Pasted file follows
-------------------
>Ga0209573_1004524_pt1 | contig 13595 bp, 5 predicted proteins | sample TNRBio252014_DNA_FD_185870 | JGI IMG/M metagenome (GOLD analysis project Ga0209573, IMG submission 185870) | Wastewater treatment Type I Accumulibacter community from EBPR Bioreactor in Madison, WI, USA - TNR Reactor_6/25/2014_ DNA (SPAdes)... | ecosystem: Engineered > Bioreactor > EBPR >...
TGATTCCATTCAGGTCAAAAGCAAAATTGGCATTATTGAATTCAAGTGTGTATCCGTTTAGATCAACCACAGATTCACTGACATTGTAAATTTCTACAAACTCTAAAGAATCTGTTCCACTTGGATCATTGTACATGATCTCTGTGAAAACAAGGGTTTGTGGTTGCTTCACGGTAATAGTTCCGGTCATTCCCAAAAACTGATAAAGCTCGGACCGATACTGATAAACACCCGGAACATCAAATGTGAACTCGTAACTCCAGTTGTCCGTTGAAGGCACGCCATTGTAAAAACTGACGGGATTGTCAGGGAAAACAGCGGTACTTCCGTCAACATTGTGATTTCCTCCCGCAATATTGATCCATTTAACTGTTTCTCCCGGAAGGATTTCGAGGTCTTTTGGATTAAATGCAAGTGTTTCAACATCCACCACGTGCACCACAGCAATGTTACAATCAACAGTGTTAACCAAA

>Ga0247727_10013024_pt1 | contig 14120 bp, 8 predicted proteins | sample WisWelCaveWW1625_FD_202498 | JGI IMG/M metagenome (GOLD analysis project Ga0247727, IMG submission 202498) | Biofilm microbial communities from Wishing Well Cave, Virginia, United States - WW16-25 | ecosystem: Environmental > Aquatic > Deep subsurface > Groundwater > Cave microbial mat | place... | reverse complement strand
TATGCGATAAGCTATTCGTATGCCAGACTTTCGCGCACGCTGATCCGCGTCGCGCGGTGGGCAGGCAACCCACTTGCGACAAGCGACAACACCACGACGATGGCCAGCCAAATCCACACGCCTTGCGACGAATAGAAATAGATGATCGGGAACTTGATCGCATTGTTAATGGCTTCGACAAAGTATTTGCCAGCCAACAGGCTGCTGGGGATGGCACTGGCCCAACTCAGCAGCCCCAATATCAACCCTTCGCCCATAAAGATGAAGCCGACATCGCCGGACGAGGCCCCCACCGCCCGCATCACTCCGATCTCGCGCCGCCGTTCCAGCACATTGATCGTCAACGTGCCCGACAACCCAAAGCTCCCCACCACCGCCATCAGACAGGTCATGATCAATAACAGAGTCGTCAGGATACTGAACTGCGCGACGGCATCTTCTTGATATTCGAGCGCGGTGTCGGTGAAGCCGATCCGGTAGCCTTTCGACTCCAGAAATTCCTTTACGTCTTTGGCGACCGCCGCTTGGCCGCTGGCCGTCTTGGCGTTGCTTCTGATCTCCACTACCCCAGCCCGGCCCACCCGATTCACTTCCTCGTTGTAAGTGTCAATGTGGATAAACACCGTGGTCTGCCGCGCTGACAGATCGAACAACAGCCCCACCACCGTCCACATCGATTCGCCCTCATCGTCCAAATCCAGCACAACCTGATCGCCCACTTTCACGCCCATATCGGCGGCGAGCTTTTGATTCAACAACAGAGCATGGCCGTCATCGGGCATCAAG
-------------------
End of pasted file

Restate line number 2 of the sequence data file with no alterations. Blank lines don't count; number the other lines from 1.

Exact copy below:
TGATTCCATTCAGGTCAAAAGCAAAATTGGCATTATTGAATTCAAGTGTGTATCCGTTTAGATCAACCACAGATTCACTGACATTGTAAATTTCTACAAACTCTAAAGAATCTGTTCCACTTGGATCATTGTACATGATCTCTGTGAAAACAAGGGTTTGTGGTTGCTTCACGGTAATAGTTCCGGTCATTCCCAAAAACTGATAAAGCTCGGACCGATACTGATAAACACCCGGAACATCAAATGTGAACTCGTAACTCCAGTTGTCCGTTGAAGGCACGCCATTGTAAAAACTGACGGGATTGTCAGGGAAAACAGCGGTACTTCCGTCAACATTGTGATTTCCTCCCGCAATATTGATCCATTTAACTGTTTCTCCCGGAAGGATTTCGAGGTCTTTTGGATTAAATGCAAGTGTTTCAACATCCACCACGTGCACCACAGCAATGTTACAATCAACAGTGTTAACCAAA